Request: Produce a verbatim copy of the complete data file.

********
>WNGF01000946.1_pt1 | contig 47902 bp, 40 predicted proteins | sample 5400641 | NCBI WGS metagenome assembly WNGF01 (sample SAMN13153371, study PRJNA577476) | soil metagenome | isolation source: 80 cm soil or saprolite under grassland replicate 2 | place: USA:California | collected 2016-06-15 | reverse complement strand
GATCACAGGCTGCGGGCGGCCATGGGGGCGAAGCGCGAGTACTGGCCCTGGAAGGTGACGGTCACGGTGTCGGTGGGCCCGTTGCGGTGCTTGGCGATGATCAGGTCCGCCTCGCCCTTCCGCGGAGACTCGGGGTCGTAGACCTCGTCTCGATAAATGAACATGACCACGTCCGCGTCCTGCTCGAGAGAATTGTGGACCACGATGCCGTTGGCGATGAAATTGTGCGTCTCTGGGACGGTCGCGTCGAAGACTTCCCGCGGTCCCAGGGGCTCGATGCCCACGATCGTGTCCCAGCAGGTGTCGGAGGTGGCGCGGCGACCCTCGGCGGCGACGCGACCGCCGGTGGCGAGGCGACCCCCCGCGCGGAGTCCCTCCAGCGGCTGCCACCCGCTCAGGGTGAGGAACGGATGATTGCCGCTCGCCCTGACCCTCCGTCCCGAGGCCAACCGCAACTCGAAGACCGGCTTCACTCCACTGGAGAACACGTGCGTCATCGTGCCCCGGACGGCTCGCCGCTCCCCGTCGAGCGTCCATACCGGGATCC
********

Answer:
>WNGF01000946.1_pt1 | contig 47902 bp, 40 predicted proteins | sample 5400641 | NCBI WGS metagenome assembly WNGF01 (sample SAMN13153371, study PRJNA577476) | soil metagenome | isolation source: 80 cm soil or saprolite under grassland replicate 2 | place: USA:California | collected 2016-06-15 | reverse complement strand
GATCACAGGCTGCGGGCGGCCATGGGGGCGAAGCGCGAGTACTGGCCCTGGAAGGTGACGGTCACGGTGTCGGTGGGCCCGTTGCGGTGCTTGGCGATGATCAGGTCCGCCTCGCCCTTCCGCGGAGACTCGGGGTCGTAGACCTCGTCTCGATAAATGAACATGACCACGTCCGCGTCCTGCTCGAGAGAATTGTGGACCACGATGCCGTTGGCGATGAAATTGTGCGTCTCTGGGACGGTCGCGTCGAAGACTTCCCGCGGTCCCAGGGGCTCGATGCCCACGATCGTGTCCCAGCAGGTGTCGGAGGTGGCGCGGCGACCCTCGGCGGCGACGCGACCGCCGGTGGCGAGGCGACCCCCCGCGCGGAGTCCCTCCAGCGGCTGCCACCCGCTCAGGGTGAGGAACGGATGATTGCCGCTCGCCCTGACCCTCCGTCCCGAGGCCAACCGCAACTCGAAGACCGGCTTCACTCCACTGGAGAACACGTGCGTCATCGTGCCCCGGACGGCTCGCCGCTCCCCGTCGAGCGTCCATACCGGGATCC